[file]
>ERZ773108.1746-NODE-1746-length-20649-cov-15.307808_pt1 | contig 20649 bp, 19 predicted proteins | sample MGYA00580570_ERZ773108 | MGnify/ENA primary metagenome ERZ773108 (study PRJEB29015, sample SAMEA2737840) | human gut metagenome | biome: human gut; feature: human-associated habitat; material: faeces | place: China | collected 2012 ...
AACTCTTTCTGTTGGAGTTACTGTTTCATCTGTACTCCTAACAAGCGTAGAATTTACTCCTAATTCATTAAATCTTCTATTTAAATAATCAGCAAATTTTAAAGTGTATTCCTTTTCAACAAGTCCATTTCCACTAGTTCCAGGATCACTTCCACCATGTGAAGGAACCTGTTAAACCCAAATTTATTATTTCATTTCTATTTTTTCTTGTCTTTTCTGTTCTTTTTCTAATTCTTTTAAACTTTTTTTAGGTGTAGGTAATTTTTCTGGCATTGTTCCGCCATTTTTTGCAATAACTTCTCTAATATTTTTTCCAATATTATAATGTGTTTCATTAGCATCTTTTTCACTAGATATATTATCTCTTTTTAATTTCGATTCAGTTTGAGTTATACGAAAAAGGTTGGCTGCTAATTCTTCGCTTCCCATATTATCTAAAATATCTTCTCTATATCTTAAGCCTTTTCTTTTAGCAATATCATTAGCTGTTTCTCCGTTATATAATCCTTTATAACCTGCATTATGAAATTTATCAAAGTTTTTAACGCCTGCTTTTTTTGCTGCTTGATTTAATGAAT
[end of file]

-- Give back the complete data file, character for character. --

>ERZ773108.1746-NODE-1746-length-20649-cov-15.307808_pt1 | contig 20649 bp, 19 predicted proteins | sample MGYA00580570_ERZ773108 | MGnify/ENA primary metagenome ERZ773108 (study PRJEB29015, sample SAMEA2737840) | human gut metagenome | biome: human gut; feature: human-associated habitat; material: faeces | place: China | collected 2012 ...
AACTCTTTCTGTTGGAGTTACTGTTTCATCTGTACTCCTAACAAGCGTAGAATTTACTCCTAATTCATTAAATCTTCTATTTAAATAATCAGCAAATTTTAAAGTGTATTCCTTTTCAACAAGTCCATTTCCACTAGTTCCAGGATCACTTCCACCATGTGAAGGAACCTGTTAAACCCAAATTTATTATTTCATTTCTATTTTTTCTTGTCTTTTCTGTTCTTTTTCTAATTCTTTTAAACTTTTTTTAGGTGTAGGTAATTTTTCTGGCATTGTTCCGCCATTTTTTGCAATAACTTCTCTAATATTTTTTCCAATATTATAATGTGTTTCATTAGCATCTTTTTCACTAGATATATTATCTCTTTTTAATTTCGATTCAGTTTGAGTTATACGAAAAAGGTTGGCTGCTAATTCTTCGCTTCCCATATTATCTAAAATATCTTCTCTATATCTTAAGCCTTTTCTTTTAGCAATATCATTAGCTGTTTCTCCGTTATATAATCCTTTATAACCTGCATTATGAAATTTATCAAAGTTTTTAACGCCTGCTTTTTTTGCTGCTTGATTTAATGAAT